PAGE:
Severs disease is by far the most common cause of heel pain in young children, the condition commonly occurs in kids around the age of 10-15 years. Severs is a traction apophysitis in which
inflammation of the calcaneal apophysis (growth plate) occurs as a result of overuse or micro trauma. As mentioned severs disease is caused by micro trauma and over use, this can include excessive
foot pronation (foot rolling in), tight calf muscles, increase in sporting activities and inappropriate footwear. These all put extra sheering forces on the growth plate leading to aggravation and
resultant pain. Signs and symptoms of this include pain on squeezing of the heel, absence of swelling and redness, child describing pain as a dull ache, limping and pain with increased
Young athletes typically sustain the injury due to repeated stress caused by running and jumping. Partaking in any high speed sports can thus partly provoke the condition, such as football, rugby,
basketball, hockey or track athletics. Crucially the injury is linked to overuse, so exercising with fatigued leg muscles, without a suitable warm up, or beginning a new strenuous physical activity
are all risk factors. Placing excessive weight or pressure on the heel can also cause the injury. Another factor related to Sever's disease is overpronation, a biomechanical error that makes the foot
roll too far inwards.
The typical clinical presentation is an active child (aged 9-10 years) who complains of pain at the posterior heel that is made worse by sports, especially those involving running or jumping. The
onset is usually gradual. Often, the pain has been relieved somewhat with rest and consequently has been patiently monitored by the patient, parents, coaches, trainers, and family physicians, in the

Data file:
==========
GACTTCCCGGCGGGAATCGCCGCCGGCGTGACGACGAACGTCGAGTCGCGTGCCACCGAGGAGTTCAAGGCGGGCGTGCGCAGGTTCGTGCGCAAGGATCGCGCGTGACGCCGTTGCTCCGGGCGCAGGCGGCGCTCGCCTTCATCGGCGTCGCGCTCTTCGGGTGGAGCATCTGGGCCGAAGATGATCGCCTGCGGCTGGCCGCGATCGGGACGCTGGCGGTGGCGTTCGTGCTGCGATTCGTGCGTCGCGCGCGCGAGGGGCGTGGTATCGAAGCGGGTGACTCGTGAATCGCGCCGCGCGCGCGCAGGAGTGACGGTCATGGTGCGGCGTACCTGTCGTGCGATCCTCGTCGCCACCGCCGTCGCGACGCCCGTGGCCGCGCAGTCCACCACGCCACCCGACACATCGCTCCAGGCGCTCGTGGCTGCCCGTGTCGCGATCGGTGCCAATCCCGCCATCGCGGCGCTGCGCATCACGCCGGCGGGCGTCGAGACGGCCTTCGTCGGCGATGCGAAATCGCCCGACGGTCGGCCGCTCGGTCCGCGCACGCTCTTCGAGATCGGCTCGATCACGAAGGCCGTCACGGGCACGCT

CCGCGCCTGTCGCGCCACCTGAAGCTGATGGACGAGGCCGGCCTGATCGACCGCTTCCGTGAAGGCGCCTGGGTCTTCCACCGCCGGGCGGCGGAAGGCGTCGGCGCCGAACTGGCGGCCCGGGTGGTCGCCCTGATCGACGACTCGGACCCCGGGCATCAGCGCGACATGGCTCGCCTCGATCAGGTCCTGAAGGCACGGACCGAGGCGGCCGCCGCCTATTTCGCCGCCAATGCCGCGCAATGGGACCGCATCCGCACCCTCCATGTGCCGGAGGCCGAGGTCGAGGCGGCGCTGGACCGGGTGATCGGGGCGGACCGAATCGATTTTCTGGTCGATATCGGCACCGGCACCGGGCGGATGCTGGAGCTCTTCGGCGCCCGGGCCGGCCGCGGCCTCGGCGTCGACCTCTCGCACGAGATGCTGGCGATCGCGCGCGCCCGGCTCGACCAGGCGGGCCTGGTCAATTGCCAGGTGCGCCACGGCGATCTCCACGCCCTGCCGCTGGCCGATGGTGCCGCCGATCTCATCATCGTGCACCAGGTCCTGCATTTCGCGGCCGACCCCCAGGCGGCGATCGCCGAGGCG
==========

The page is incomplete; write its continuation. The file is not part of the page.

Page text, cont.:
expectation that it will resolve. When the pain continues to interfere with sports performance and then with daily activities, further consultation is sought. It should be kept in mind that failure
to instruct patients and parents that continual pain, significant swelling or redness, and fever are not signs of Sever disease and therefore require further evaluation could result in failure to
diagnose a condition with much more serious long-term consequences.
All medical diagnosis should be made by taking a full history, examining the patient then performing investigations. The problem usually occurs in boys who are going through or have just gone through
a growth spurt; one or both heels may be affected. Initially the pain may be intermittent occurring only during or after exercise. As the problem gets worse, pain may be present most of the time.
There may be swelling over the back of the heel and this area is painful if touched or knocked. On examination the patient often has flat feet, very tight legs muscles especially the
Non Surgical Treatment
Treatment includes modifying activities and resting to reduce pain and inflammation and take pressure off the growth center. Ice can also be very helpful in relieving symptoms, as well as
anti-inflammatory medication. A physical therapy program should be initiated to stretch tight calf muscles and strengthen the ankle muscles to relieve tension on the growth center. Shoes with padded
heel surfaces and good arch support can decrease pain. Cleats may need to be avoided for some time to help reduce symptoms. The doctor may also recommend gel heel cups or supportive shoe
Although Sever's disease generally heals quickly, it can recur if long-term measures are not taken to protect the heel during a child's growing years. One of the most important is to make sure that
kids wear proper shoes. Good quality, well-fitting shoes with shock-absorbent (padded) soles help to reduce pressure on the heel. The doctor may also recommend shoes with open backs, such as sandals
or clogs, that do not rub on the back of the heel. Shoes that are heavy or have high heels should be avoided. Other preventive measures include continued stretching exercises and icing of the
affected heel after activity.